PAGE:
Maybe you took the Motorcycle Ohio class with the minimum long pants and long sleeves and borrowed one of their helmets, or you’re just trying to be ahead of the game gear-wise, below are some basic suggestions on beginner gear. The myth that motorcycling is an expensive habit DOES have some basis in truth, just as any good myth does! Motorcycling gear can get rather expensive rather quickly, however, a beginner rider can certainly gear up relatively inexpensively without sacrificing safety.

While learning in a parking lot after taking my test, I still didn’t have a “real” riding jacket. I don’t recommend waiting to get one. I also wore a 3/4 helmet for a long time. I HIGHLY suggest getting a full face. Better protection, better wind reduction, and you get used to the slightly less peripheral vision thing pretty quickly. On short or lower speed rides, I may not wear my heavy duty riding boots, but I do still cover my ankles and wear sturdy shoes.

The general idea for motorcycling stems from “Dress for the slide, not the ride.”

Meaning, the gear that you wear should protect a ride in the event of a crash, not just be fashionable or comfortable during riding. This can become a toss up when its 90 degrees outside and you’re stopped at a long stop light in the sun. However, it is proven time and time again that wearing AGATT (All Gear All The Time) has saved many a rider when they go down, be in their brain case or their skin, etc.

There are some pieces of equipment that you can go cheap right out of the gate and there are some things that you should invest in right away.

HELMET: A helmet should be your first priority. A DOT (or better yet ECE)-approved helmet should be on your rider gear list. We suggest getting a full face helmet with a shield (or goggles) for a multitude of reasons, however, DOT-approved helmets do come in 3/4 face as well. Helmets can cost anywhere from $80-600 for various features, innovations, and styles. No matter your financial situation related to buying gear, you should NEVER buy a used helmet. Helmets are designed for one thing, taking a SINGLE impact and dispersing it. Once. You oftentimes cannot tell a helmet has been in a crash if there are no exterior signs of impact. Don’t buy a used helmet.

Our Hondas on a ride in Columbus with our Biltwell Gringo S full face, fully ECE certified helmets.

RIDING JACKET: The second gearing on your list should be a quality, and purpose built, riding jacket. Unless it’s real leather, fashion motorcycle jackets are not built to withstand the abrasions a sliding rider will endure in a crash. However, leather jackets are highly recommended if that’s your thing and in your budget. Textile jackets with protective inserts can be had for around $110 and the inserts can often be changed between jackets when you ride a different style or change sizes.

We wear a LOT of flannel, so when our friend didn’t know this jacket was a fully protective riding jacket, we were like “seeeeeee, told ya!” Dylan wearing his Speed & Strength riding jacket, Biltwell Gringo S helmet and TCX riding shoes.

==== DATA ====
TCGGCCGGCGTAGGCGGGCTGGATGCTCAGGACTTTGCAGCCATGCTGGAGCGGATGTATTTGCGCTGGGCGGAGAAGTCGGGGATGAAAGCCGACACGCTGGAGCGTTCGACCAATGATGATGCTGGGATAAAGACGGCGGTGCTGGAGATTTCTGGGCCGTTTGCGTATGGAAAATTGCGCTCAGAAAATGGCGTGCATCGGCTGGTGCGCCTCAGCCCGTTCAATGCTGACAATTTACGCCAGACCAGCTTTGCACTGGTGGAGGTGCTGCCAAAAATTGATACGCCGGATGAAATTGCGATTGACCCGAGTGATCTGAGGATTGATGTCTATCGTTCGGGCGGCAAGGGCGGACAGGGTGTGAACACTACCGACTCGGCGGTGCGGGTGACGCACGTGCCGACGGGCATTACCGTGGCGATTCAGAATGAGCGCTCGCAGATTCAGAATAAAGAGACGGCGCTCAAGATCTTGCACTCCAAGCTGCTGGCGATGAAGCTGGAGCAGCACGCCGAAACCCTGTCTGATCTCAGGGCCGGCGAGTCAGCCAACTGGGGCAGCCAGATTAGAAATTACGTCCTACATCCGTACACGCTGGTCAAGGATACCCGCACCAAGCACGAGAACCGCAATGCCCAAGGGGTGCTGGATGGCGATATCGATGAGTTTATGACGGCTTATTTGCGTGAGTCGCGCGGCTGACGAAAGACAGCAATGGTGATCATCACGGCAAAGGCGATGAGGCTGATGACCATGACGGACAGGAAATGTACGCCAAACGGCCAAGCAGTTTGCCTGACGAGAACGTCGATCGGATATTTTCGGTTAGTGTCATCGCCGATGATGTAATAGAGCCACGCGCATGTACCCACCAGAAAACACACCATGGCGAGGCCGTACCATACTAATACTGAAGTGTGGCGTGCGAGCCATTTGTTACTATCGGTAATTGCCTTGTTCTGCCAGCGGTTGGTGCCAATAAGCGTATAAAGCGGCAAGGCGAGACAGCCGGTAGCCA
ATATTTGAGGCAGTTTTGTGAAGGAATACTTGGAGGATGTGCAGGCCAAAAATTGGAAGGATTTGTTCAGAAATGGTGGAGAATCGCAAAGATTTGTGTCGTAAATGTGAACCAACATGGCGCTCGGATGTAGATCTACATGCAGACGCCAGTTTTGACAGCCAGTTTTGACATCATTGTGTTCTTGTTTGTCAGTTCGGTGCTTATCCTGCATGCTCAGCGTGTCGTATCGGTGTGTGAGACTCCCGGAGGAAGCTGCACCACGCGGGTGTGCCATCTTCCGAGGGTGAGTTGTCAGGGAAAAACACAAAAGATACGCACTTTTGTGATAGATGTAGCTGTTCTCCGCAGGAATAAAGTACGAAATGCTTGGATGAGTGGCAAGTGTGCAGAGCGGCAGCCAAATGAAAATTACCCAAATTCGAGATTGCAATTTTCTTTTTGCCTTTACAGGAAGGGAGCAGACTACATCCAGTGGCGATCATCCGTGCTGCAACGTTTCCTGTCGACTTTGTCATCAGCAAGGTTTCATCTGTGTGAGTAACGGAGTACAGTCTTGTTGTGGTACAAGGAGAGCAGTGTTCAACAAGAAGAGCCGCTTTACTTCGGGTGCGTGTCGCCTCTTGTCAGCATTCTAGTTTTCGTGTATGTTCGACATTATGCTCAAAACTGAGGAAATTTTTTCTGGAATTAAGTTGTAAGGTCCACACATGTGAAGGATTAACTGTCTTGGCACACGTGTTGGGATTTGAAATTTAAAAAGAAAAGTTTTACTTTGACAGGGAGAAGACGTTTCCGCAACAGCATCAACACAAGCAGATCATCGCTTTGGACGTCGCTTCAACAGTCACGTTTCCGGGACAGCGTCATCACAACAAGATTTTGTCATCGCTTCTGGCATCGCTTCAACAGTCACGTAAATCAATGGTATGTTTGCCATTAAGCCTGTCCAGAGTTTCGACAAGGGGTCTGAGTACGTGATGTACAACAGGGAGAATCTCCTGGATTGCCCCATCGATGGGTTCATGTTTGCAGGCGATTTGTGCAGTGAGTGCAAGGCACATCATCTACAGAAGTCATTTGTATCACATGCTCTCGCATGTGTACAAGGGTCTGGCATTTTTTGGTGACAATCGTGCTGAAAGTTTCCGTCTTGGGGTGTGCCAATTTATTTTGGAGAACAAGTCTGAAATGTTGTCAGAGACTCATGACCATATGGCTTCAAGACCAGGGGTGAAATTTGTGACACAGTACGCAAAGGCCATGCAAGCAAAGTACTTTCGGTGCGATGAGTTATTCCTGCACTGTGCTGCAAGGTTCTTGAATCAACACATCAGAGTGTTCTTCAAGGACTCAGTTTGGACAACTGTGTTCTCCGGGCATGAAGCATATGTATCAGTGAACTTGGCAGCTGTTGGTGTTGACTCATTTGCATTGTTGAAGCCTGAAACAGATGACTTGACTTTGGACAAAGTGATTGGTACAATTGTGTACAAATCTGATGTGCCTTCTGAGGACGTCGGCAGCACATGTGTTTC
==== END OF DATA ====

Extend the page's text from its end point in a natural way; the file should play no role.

BOOTS/GLOVES: Unlike in a car, your feet and hands are doing a lot more “stuff” when riding on a motorcycle. So, they need more protection, coupled with functionality. With that said, buying motorcycle riding specific boots or shoes is important to ensure proper grip on the ground when you mean to put your foot down and protection in the event you didn’t. Decent boots start around $80. At the very least, you should be looking for footwear with a sturdy rubber sole and over-the-ankle protection. Your hands also need good grip during the operation of the bike and in the unfortunate event of a crash. Don’t skimp on gloves. Textile riding gloves that feature protection for your knuckles and palms can start less than $25.

EYE PROTECTION: Lastly, but not least importantly, one of the things you shouldn’t just use your “regular” version of is glasses/eye protection. Regular sunglasses might work to keep the sun and some wind out of your eyes, but the faster you go, the more wind your glasses are going to be trying to hold back, especially if you don’t have a full face helmet. And regular sunglasses don’t wrap, so wind can just find its way into your eyeballs. If you wear contacts, they will dry out fast. Buy shatter-resistant (again, for the slide) moto-specific eye protection in the form of glasses or goggles to protect your eyes. You can get decent fog-proof protection for around $20-80. If you wear prescription glasses, you should try to find a full-face helmet with a tinted visor/shield.

Going beyond “basic” is where you can really find yourself spending more than the minimum $250-400 on beginner gear.

BEYOND: Chaps, full body textile riding suits, rain suits, communication devices, riding specific jeans/pants, an upgraded gear are all things you might find yourself interested in after you do a deep dive into motorcycling!


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